The Billion Dollar Spy: A True Story of Cold War Espionage and Betrayal
by David E. Hoffman
Doubleday, 2015. 312 pgs. Biography.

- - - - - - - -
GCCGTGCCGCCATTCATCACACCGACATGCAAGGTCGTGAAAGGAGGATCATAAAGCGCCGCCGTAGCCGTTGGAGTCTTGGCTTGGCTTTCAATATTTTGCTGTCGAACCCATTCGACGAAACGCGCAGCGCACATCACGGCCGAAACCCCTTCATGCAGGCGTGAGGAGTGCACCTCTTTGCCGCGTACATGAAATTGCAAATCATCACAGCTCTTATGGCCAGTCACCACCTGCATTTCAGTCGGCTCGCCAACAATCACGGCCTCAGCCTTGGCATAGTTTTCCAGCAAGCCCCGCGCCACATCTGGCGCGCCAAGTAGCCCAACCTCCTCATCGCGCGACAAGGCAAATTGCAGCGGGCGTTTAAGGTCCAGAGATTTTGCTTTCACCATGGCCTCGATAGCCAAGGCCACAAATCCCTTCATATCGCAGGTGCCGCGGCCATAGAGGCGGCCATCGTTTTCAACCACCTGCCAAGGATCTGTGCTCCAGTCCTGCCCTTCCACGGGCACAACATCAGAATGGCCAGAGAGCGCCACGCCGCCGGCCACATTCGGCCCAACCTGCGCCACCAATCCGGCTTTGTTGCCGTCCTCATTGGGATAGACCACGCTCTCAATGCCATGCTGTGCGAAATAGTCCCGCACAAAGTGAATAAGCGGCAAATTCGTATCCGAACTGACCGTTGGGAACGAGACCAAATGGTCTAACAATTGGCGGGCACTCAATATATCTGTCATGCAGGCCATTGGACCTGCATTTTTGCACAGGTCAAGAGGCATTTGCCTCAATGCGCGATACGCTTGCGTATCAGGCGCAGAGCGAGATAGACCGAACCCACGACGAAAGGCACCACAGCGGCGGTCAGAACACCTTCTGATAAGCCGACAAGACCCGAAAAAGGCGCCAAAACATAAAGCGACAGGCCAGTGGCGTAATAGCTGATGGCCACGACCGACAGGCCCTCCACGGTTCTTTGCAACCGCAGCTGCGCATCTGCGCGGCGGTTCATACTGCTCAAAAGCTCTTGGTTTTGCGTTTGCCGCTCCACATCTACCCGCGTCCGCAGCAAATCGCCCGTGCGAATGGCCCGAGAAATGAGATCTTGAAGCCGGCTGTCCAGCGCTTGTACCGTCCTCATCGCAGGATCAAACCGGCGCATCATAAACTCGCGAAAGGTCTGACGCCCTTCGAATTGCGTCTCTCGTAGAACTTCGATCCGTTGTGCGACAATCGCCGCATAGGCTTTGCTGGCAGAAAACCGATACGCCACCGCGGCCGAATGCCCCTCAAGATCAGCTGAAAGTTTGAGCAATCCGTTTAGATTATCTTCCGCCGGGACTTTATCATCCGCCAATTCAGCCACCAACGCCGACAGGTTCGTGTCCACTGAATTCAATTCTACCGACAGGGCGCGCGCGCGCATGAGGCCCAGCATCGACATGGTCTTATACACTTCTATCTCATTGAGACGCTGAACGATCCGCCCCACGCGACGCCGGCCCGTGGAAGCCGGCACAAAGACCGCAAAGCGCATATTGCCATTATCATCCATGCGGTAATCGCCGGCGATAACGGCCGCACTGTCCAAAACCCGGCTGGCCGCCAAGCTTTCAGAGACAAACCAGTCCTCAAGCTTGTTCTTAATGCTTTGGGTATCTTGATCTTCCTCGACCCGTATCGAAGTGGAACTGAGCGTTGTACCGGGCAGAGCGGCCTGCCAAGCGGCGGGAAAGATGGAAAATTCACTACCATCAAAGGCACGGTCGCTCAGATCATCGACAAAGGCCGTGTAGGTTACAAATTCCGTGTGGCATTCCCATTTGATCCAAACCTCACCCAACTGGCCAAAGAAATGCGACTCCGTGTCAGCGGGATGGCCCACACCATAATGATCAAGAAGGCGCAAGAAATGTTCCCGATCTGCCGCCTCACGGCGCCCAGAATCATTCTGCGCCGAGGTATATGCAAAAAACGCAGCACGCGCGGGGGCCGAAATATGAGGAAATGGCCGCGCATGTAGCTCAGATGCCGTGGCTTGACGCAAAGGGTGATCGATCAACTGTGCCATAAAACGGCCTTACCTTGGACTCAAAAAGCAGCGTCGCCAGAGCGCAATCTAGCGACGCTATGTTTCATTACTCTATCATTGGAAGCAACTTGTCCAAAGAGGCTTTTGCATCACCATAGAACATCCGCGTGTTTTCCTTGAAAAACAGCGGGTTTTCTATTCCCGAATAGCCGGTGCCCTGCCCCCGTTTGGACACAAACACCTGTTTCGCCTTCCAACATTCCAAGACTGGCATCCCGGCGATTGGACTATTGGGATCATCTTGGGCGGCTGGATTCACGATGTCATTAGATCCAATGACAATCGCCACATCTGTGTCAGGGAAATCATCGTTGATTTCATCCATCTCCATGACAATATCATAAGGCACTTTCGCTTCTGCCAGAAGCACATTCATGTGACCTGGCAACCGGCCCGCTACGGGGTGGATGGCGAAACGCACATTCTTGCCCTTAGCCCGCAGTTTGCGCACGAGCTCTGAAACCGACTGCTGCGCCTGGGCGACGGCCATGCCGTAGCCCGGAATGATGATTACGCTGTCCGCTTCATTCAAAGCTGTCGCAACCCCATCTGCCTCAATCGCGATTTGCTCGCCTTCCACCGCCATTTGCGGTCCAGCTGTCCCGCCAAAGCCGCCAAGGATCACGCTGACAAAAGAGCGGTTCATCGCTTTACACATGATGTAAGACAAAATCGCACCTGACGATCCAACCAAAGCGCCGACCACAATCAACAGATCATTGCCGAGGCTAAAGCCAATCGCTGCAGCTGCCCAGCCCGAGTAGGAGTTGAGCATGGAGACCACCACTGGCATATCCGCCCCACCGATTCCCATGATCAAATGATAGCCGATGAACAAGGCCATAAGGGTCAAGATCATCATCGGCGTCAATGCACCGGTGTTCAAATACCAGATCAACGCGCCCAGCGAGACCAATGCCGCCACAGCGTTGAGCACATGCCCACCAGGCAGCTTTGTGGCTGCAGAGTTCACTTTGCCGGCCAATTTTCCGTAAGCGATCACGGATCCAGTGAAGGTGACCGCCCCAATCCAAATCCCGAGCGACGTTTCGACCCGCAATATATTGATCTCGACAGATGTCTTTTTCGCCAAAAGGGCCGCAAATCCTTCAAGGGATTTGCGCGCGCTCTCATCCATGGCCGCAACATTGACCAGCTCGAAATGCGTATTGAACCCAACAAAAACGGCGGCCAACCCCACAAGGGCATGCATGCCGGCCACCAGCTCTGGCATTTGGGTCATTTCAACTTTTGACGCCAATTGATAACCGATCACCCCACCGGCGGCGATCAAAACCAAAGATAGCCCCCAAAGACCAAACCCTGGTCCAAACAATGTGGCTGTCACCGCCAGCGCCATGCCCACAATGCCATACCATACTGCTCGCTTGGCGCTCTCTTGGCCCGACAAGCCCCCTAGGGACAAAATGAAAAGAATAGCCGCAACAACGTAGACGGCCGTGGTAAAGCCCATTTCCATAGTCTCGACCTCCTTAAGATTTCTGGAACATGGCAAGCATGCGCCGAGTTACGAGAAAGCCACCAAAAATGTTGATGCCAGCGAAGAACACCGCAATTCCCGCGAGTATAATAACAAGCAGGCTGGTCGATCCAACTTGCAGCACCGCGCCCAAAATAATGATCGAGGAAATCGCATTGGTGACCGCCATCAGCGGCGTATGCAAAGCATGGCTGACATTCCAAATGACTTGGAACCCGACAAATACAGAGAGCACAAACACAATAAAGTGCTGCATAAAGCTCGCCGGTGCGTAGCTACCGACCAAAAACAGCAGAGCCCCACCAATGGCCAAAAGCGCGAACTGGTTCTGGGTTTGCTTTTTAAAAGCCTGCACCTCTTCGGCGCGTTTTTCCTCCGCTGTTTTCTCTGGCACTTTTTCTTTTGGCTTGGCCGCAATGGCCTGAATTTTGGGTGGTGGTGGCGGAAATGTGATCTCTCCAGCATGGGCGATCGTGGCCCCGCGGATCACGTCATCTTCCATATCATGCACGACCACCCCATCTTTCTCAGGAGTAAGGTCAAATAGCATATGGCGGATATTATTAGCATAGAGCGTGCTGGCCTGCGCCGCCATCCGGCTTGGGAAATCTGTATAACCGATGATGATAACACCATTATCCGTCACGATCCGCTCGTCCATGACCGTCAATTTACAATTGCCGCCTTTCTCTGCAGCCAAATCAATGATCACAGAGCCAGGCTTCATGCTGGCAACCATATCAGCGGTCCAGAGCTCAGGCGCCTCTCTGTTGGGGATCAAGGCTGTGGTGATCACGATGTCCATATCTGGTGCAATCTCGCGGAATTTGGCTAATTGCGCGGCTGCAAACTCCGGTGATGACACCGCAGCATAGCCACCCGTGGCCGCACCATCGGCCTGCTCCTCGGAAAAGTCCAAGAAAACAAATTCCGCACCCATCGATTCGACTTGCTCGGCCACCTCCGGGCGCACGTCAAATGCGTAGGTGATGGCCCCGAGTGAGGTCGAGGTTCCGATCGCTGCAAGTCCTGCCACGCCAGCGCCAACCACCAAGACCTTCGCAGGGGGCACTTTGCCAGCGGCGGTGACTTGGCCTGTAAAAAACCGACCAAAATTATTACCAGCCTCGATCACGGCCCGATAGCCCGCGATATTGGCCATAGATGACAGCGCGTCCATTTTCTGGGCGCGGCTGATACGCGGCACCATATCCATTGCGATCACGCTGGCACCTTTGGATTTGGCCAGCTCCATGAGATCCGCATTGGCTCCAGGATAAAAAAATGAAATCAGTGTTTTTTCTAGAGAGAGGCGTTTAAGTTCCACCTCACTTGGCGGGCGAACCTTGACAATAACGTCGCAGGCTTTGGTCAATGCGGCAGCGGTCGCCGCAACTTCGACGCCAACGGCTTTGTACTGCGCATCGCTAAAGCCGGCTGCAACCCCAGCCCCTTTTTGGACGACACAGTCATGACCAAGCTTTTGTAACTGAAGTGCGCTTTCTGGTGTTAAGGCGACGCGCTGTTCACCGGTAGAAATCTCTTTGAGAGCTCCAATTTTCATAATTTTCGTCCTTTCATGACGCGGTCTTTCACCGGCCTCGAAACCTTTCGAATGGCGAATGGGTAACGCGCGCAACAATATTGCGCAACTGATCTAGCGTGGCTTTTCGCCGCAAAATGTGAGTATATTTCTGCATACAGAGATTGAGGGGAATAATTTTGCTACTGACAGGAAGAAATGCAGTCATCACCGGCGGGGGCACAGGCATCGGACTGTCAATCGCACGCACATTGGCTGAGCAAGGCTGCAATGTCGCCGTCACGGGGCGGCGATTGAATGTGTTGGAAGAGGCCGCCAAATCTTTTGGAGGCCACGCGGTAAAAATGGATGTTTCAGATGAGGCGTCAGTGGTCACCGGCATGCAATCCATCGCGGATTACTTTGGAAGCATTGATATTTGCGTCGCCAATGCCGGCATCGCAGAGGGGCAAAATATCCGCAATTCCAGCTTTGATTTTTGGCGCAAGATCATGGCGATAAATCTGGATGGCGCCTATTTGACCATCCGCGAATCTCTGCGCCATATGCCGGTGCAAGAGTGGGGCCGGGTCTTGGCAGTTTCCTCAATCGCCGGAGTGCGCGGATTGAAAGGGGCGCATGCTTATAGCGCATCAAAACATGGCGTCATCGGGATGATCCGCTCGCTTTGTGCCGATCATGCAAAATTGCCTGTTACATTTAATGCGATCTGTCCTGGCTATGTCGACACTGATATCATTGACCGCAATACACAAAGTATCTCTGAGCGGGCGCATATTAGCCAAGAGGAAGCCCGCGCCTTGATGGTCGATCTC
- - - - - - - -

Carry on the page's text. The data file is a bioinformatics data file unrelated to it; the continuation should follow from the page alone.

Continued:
In February of 1978, Adolf Tolkachev, a design engineer for the Soviet military, stood outside the gates of the U.S. Embassy in Moscow waiting for a car to come out. When the section chief of the CIA emerged, Tolkachev tapped on his window and delivered an envelope filled with a startling array of secret Soviet military plans. Through succeeding years different operatives at the Moscow station worked with Tolkachev to convey information worth billions of dollars to the United States' military as they were able to spend their money to counter only those things which the Soviet Union was actually developing. Tolkachev, whose wife's parents had been killed in the Stalinist purges, was deeply disaffected with his country's repressive politics, and though he asked for money for the materials he was sharing, it was mainly to gauge their value, and he mostly requested rock and roll albums for his son, and Western books about Russia for himself. Taking extraordinary risks, Tolkachev reliably delivered state secrets for years until his downfall, not because he was caught by his own people, but because of treachery from an unlikely source in the West. The Billion Dollar Spy is a compulsively readable book about a brave, good man who acted upon his principles to change the course of the Cold War and of U.S.-Soviet history.